3 smart money moves to make in your 20s to be more successful

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Your 20s can be a strange decade, encompassing everything from college graduation and moving out of your parents’ house to your entry into the workforce and bringing in what’s likely the most money you’ve made in your life so far.

But figuring out exactly what to do with your paychecks can be stressful for Gen Z and young millennials.

While it’s great to live in the moment — and soak up your newfound of independence — your 20s are also a great time to put into place long-term financial habits.

If you’re questioning how to put your money to use in your 20s, here are three smart money moves to set yourself up for success later in life, according to two certified financial planners.

1. Start planning for retirement now

With the average American retiring in their early 60s, it can seem odd to begin stashing away cash for a phase of your life that’s almost four decades away.

But time is on your side, and your 20s are “the most important age” to start saving for retirement, says Andrew Fincher, a financial advisor at VLP Financial Advisors and certified financial planner.

“It’s less about the amount you’re putting in [retirement savings] and more about how much time you’re invested,” he says. “The compounding interest over a 40- or 50-year period is huge. If you do a smaller amount over 50 years, you’ll end up with a larger balance than if you didn’t start until you’re 35 and you max out.”

You can begin by seeing if your company sponsors a tax-advantaged retirement savings account, such as a 401(k). If it does, see if it also offers a company match, which is when an employer matches some or all of the contributions you make.

“There’s no other investment that I know of where you immediately get 100% on your money day one, or whatever the match is,” says Joe Conroy, certified financial planner and author of “Decades & Decisions: Financial Planning At Any Age.”

2. Focus on debt elimination

While it can be tempting to spend your money on travel or dinners with friends, be mindful of tackling debt now to prevent it from compounding later.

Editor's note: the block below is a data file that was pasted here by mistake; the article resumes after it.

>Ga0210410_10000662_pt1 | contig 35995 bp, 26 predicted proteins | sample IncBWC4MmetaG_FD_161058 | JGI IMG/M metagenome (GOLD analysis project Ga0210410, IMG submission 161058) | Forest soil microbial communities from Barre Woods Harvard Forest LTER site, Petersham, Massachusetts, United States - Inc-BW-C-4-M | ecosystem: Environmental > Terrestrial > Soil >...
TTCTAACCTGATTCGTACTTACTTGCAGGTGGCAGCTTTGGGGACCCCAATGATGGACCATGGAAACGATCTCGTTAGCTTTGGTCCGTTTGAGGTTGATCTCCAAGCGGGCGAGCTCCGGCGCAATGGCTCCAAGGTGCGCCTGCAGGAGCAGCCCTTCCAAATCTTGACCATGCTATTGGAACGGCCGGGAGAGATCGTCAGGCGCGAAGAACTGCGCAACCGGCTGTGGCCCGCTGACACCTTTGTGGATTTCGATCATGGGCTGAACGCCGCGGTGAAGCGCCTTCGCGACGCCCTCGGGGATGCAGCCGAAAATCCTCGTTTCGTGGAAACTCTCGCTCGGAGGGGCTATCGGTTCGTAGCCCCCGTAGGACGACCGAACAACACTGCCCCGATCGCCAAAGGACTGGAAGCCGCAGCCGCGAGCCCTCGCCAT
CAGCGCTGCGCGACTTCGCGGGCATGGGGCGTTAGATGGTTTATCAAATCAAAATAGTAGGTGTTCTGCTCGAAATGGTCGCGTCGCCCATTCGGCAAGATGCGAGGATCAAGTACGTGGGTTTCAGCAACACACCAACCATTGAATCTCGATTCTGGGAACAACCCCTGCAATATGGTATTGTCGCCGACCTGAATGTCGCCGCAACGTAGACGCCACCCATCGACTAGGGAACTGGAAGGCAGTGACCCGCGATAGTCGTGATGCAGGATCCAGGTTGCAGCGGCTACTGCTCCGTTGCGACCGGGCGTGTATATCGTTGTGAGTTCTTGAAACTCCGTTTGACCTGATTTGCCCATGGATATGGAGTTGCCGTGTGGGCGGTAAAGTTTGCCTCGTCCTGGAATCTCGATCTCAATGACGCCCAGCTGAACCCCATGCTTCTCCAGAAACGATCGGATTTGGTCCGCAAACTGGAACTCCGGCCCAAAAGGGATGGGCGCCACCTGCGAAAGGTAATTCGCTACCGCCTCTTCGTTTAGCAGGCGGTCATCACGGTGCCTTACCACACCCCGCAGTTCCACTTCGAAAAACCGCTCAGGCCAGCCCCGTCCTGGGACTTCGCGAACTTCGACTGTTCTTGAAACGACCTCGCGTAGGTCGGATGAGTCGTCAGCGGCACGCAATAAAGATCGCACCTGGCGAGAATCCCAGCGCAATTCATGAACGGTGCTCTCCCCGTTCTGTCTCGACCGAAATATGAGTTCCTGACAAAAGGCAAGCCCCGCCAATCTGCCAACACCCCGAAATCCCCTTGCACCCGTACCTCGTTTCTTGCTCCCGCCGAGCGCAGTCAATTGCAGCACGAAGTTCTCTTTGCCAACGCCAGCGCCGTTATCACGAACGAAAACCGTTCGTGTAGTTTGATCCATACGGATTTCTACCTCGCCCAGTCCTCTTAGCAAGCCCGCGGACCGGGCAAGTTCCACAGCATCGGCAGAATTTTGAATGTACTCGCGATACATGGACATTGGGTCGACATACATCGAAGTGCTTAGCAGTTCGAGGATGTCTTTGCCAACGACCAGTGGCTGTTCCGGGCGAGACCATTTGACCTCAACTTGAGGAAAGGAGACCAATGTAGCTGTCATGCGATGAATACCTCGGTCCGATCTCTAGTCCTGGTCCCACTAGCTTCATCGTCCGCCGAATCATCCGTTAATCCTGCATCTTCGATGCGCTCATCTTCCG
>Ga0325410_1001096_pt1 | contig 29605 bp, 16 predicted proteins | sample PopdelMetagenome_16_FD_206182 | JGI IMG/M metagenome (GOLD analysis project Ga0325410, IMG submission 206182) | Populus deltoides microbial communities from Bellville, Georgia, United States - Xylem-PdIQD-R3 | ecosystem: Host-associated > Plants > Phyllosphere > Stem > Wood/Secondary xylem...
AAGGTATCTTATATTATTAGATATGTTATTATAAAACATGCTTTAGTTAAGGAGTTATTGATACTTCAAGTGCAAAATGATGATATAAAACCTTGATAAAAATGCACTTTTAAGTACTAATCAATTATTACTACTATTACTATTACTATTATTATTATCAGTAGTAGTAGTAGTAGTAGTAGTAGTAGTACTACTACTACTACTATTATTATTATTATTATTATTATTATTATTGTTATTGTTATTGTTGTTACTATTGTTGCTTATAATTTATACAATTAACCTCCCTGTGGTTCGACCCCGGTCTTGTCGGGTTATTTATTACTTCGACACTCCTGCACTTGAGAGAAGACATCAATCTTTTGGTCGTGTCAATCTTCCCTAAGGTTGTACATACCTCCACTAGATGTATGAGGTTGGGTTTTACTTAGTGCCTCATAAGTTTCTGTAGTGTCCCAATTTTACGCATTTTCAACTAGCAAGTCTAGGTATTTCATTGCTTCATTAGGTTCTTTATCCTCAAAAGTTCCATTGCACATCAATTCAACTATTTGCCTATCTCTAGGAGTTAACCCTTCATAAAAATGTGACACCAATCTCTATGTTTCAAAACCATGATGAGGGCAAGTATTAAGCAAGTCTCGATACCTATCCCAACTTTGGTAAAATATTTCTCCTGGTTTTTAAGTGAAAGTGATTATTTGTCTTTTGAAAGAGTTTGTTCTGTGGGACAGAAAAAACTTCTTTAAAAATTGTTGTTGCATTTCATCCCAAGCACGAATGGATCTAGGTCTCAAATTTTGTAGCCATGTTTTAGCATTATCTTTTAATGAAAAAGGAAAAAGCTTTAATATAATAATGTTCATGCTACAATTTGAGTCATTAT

The most common forms of debt for twentysomethings include credit cards, auto loans, student loans and personal loans. High interest rates have made paying off debt even harder, and in 2023 people under 29 carried an average of nearly $3,000 in credit card debt.

“More people are carrying more debt, and those balances cost more than ever,” Ted Rossman, senior industry analyst at, told CNBC Make It in 2023.

To tackle credit card debt, Rossman recommends either signing up for a 0% balance transfer card or consolidating your credit card debt if you have several balances on different cards.

Student loans are another common burden for many young people, with nearly 35% of adults ages 18 to 29 carrying student loan debt, according to the Education Data Initiative.

While it can be burdensome for twentysomethings to make anything more than the minimum payment on their student loans given that many are living off an entry-level salary, Fincher encourages people in their 20s to focus as much as possible on eliminating this debt.

“The problem is to look out further, when the interest on [student loans] has just accrued like crazy when you hit your 30s and really puts you in a more difficult position to be in,” he says. “To the extent that you have the ability to pay down a little bit more, focusing on that is a huge thing as well.”

3. Incorporate weddings into your budget

As you enter your mid- to late-20s, it’s likely that more and more wedding invitations will crowd your mailbox.

Attending the wedding of a friend creates lifelong memories, but can also set you back several hundred dollars if you need a new dress or suit or have to pay for travel expenses. That number often multiplies if you’re in the wedding party.

Preparing in advance for wedding attendance expenses can be helpful to avoid going into debt over pricey events, says Conroy. He recommends creating a wedding budget that you deposit a certain amount into each month, depending on how many events you have coming up.

“That way, you’re not just living off credit cards, you’ve actually set the money aside,” he says.

The same strategy could be applied to a vacation you’ve always wanted to take or a big birthday dinner. Creating a “me fund” can allow you to fit fun expenses into your lifestyle without stressing over the consequences.


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